We had hatched our largest brood of chickens - 14 lovely little chicks. We were told that such a large number wouldn't hatch, when we had 15 eggs being incubated by a hen. After 21 days of singleminded and dedicated incubation by the mother hen, the chicks emerged one by one. The mother hen was aggressively protective of her brood of chicks. We moved them to an enclosure in front of our house, that we built using fishing net. That way, we could keep an eye on them and ensure their safety. A few weeks ago, when the Spectacled Cobra started hanging around the house, it was once seen near this chicken enclosure. (See pictures/video of the cobra encounter). When the cobra was packed off, we thought that the worst was behind us. The chicks were now over a month old and growing really well. There were some lovely coloured ones in the flock.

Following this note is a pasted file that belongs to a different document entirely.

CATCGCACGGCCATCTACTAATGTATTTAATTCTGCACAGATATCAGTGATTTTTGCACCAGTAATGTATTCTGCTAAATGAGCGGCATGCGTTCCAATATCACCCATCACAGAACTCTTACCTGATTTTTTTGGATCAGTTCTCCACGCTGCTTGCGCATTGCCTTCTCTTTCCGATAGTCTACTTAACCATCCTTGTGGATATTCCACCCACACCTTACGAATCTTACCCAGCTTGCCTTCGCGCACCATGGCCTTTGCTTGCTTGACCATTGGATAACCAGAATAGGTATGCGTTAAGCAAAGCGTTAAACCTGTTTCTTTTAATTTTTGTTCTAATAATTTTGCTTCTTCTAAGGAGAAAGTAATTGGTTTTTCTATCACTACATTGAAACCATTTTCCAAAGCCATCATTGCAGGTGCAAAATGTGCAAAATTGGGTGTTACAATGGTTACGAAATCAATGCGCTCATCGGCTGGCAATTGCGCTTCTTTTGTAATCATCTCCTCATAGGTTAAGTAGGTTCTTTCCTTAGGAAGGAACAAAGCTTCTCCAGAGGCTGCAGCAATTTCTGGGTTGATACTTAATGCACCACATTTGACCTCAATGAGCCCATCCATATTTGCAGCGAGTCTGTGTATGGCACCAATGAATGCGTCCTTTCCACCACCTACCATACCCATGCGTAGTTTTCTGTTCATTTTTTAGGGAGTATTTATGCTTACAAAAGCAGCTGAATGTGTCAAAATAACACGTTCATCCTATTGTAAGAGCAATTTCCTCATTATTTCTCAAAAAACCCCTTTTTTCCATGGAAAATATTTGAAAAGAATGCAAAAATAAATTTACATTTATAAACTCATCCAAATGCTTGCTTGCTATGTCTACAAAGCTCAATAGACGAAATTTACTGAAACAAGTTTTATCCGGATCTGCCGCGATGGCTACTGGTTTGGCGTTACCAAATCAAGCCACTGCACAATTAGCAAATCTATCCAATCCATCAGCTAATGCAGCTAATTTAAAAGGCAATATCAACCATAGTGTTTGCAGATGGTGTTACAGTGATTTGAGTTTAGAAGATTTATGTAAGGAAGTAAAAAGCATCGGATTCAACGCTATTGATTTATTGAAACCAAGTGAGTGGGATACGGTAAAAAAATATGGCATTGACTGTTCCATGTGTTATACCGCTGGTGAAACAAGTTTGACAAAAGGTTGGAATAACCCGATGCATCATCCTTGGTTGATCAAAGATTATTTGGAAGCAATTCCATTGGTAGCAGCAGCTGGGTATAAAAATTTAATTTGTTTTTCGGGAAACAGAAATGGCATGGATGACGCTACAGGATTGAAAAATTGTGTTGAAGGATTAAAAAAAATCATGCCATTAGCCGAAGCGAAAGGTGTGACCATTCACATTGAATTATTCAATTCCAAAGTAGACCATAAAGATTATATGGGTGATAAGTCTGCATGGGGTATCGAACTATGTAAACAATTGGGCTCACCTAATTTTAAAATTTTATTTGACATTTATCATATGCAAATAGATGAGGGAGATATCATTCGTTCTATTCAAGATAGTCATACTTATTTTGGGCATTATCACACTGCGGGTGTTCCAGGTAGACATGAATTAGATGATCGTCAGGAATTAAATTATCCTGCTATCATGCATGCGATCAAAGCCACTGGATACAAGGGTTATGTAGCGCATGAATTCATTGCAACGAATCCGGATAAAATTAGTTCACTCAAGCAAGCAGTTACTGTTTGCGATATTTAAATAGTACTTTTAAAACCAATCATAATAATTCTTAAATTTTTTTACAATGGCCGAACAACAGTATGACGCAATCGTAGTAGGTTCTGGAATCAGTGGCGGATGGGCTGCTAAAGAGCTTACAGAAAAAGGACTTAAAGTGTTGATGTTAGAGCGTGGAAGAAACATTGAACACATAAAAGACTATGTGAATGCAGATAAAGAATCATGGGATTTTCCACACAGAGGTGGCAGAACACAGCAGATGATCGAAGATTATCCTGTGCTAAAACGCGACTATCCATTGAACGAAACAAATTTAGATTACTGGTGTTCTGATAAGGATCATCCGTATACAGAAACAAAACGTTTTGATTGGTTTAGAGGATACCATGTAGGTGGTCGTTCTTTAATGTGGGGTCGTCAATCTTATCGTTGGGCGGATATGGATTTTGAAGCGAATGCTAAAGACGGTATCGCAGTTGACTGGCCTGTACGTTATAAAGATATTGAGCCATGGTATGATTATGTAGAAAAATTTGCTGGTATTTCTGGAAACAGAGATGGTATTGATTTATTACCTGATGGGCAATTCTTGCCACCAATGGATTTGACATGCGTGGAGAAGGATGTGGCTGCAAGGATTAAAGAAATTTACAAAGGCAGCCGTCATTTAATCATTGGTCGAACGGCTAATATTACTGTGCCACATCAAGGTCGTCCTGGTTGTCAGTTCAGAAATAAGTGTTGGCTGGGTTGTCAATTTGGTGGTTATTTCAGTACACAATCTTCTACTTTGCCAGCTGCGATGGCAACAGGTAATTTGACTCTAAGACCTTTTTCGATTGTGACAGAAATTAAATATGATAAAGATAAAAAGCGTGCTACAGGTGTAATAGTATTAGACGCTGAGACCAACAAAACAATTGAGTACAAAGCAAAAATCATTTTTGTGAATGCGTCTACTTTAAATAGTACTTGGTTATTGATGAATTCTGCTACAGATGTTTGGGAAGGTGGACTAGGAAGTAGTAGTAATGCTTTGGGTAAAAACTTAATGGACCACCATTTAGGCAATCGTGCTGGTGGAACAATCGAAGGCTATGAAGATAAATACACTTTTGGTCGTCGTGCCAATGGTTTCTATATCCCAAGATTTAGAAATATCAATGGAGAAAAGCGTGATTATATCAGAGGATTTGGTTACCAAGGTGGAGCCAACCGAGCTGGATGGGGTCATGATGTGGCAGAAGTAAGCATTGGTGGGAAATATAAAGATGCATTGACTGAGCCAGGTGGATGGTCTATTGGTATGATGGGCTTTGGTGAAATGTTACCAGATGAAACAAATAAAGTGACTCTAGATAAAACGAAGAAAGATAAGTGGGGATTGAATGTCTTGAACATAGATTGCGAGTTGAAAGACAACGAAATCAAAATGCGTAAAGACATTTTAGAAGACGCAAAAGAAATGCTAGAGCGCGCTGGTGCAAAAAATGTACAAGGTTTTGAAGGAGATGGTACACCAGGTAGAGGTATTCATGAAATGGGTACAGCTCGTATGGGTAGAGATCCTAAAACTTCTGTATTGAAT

We were away in Bangalore for over a week, for Good Friday and Easter. We were supposed to return to the farm on the Monday after Easter. But I had fallen ill and we had to postpone our trip by a day. When we arrived here on Tuesday, some horrible news awaited us. The previous evening, a dog from the neighbourhood had come there and it got into the chicken enclosure by tearing the fishing net. It then went about systematically killing the chickens one by one. He didn't even pause to eat the ones he had killed. When Ravi our farm worker heard the commotion and came running over, the dog had just about caught the mother hen too. He managed to chase the dog away. But the damage was already done. We were a dozen chicks short on the rolls. We have been without a dog for the past couple of months and that had emboldened other dogs and cats to wander around our place freely. The chicks were housed right in front of our house and as long as we were home, no dog would wander that close to the house. Our delayed return to the farm provided the murderous dog an opportune evening to carry out the massacre. The poor mother hen now has the two surviving chicks with her. We are planning to build a more secure home for the chicken now. And as for the dog.... a fate worse than death awaits him if he crosses my path again ( I know.... that's an empty threat. Ironically, that dog was born on our farm to Frisky, one of our previous dogs.)

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